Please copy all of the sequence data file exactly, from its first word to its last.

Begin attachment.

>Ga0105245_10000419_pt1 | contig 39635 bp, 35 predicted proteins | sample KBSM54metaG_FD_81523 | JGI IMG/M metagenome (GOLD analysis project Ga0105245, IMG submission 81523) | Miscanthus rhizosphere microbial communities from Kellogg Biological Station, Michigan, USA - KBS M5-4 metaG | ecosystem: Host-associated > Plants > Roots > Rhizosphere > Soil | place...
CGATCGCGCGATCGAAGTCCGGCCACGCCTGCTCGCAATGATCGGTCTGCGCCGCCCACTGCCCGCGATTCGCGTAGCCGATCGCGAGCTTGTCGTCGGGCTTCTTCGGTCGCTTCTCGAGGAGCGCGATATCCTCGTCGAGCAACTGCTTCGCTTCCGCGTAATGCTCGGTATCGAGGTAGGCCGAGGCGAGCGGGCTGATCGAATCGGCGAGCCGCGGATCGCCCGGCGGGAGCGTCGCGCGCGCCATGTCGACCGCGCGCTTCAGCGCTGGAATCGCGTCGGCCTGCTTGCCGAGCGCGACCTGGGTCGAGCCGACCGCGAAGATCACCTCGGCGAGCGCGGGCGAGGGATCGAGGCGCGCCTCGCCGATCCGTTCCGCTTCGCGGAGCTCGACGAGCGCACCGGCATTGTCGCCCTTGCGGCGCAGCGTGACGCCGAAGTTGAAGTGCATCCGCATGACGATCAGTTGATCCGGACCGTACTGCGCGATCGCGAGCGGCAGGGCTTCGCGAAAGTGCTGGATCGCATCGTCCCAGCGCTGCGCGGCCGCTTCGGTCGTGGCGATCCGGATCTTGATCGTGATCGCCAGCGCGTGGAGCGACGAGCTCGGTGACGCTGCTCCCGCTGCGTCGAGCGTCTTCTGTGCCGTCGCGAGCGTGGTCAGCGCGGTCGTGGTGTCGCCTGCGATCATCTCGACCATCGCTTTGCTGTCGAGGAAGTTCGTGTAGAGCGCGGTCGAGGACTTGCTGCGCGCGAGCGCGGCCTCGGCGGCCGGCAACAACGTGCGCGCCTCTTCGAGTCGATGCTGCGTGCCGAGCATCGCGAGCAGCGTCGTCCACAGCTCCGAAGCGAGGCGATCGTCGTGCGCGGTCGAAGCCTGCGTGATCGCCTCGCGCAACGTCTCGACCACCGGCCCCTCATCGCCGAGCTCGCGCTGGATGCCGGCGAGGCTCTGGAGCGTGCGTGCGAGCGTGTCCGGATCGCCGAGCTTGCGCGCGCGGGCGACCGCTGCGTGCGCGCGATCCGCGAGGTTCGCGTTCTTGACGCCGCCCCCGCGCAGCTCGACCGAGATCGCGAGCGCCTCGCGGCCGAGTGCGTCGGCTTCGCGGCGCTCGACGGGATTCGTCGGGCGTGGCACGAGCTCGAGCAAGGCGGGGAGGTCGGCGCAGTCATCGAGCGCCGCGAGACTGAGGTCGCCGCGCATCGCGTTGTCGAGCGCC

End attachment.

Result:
>Ga0105245_10000419_pt1 | contig 39635 bp, 35 predicted proteins | sample KBSM54metaG_FD_81523 | JGI IMG/M metagenome (GOLD analysis project Ga0105245, IMG submission 81523) | Miscanthus rhizosphere microbial communities from Kellogg Biological Station, Michigan, USA - KBS M5-4 metaG | ecosystem: Host-associated > Plants > Roots > Rhizosphere > Soil | place...
CGATCGCGCGATCGAAGTCCGGCCACGCCTGCTCGCAATGATCGGTCTGCGCCGCCCACTGCCCGCGATTCGCGTAGCCGATCGCGAGCTTGTCGTCGGGCTTCTTCGGTCGCTTCTCGAGGAGCGCGATATCCTCGTCGAGCAACTGCTTCGCTTCCGCGTAATGCTCGGTATCGAGGTAGGCCGAGGCGAGCGGGCTGATCGAATCGGCGAGCCGCGGATCGCCCGGCGGGAGCGTCGCGCGCGCCATGTCGACCGCGCGCTTCAGCGCTGGAATCGCGTCGGCCTGCTTGCCGAGCGCGACCTGGGTCGAGCCGACCGCGAAGATCACCTCGGCGAGCGCGGGCGAGGGATCGAGGCGCGCCTCGCCGATCCGTTCCGCTTCGCGGAGCTCGACGAGCGCACCGGCATTGTCGCCCTTGCGGCGCAGCGTGACGCCGAAGTTGAAGTGCATCCGCATGACGATCAGTTGATCCGGACCGTACTGCGCGATCGCGAGCGGCAGGGCTTCGCGAAAGTGCTGGATCGCATCGTCCCAGCGCTGCGCGGCCGCTTCGGTCGTGGCGATCCGGATCTTGATCGTGATCGCCAGCGCGTGGAGCGACGAGCTCGGTGACGCTGCTCCCGCTGCGTCGAGCGTCTTCTGTGCCGTCGCGAGCGTGGTCAGCGCGGTCGTGGTGTCGCCTGCGATCATCTCGACCATCGCTTTGCTGTCGAGGAAGTTCGTGTAGAGCGCGGTCGAGGACTTGCTGCGCGCGAGCGCGGCCTCGGCGGCCGGCAACAACGTGCGCGCCTCTTCGAGTCGATGCTGCGTGCCGAGCATCGCGAGCAGCGTCGTCCACAGCTCCGAAGCGAGGCGATCGTCGTGCGCGGTCGAAGCCTGCGTGATCGCCTCGCGCAACGTCTCGACCACCGGCCCCTCATCGCCGAGCTCGCGCTGGATGCCGGCGAGGCTCTGGAGCGTGCGTGCGAGCGTGTCCGGATCGCCGAGCTTGCGCGCGCGGGCGACCGCTGCGTGCGCGCGATCCGCGAGGTTCGCGTTCTTGACGCCGCCCCCGCGCAGCTCGACCGAGATCGCGAGCGCCTCGCGGCCGAGTGCGTCGGCTTCGCGGCGCTCGACGGGATTCGTCGGGCGTGGCACGAGCTCGAGCAAGGCGGGGAGGTCGGCGCAGTCATCGAGCGCCGCGAGACTGAGGTCGCCGCGCATCGCGTTGTCGAGCGCC